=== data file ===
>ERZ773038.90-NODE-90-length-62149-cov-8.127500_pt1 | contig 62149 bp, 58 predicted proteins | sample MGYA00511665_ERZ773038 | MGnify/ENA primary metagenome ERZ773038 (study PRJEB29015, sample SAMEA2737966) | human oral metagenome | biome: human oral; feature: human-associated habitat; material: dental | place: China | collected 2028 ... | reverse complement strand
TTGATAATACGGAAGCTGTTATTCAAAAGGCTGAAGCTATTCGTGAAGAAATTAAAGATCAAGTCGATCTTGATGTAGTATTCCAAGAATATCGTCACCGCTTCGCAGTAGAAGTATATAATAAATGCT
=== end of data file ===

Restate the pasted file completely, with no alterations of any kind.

>ERZ773038.90-NODE-90-length-62149-cov-8.127500_pt1 | contig 62149 bp, 58 predicted proteins | sample MGYA00511665_ERZ773038 | MGnify/ENA primary metagenome ERZ773038 (study PRJEB29015, sample SAMEA2737966) | human oral metagenome | biome: human oral; feature: human-associated habitat; material: dental | place: China | collected 2028 ... | reverse complement strand
TTGATAATACGGAAGCTGTTATTCAAAAGGCTGAAGCTATTCGTGAAGAAATTAAAGATCAAGTCGATCTTGATGTAGTATTCCAAGAATATCGTCACCGCTTCGCAGTAGAAGTATATAATAAATGCT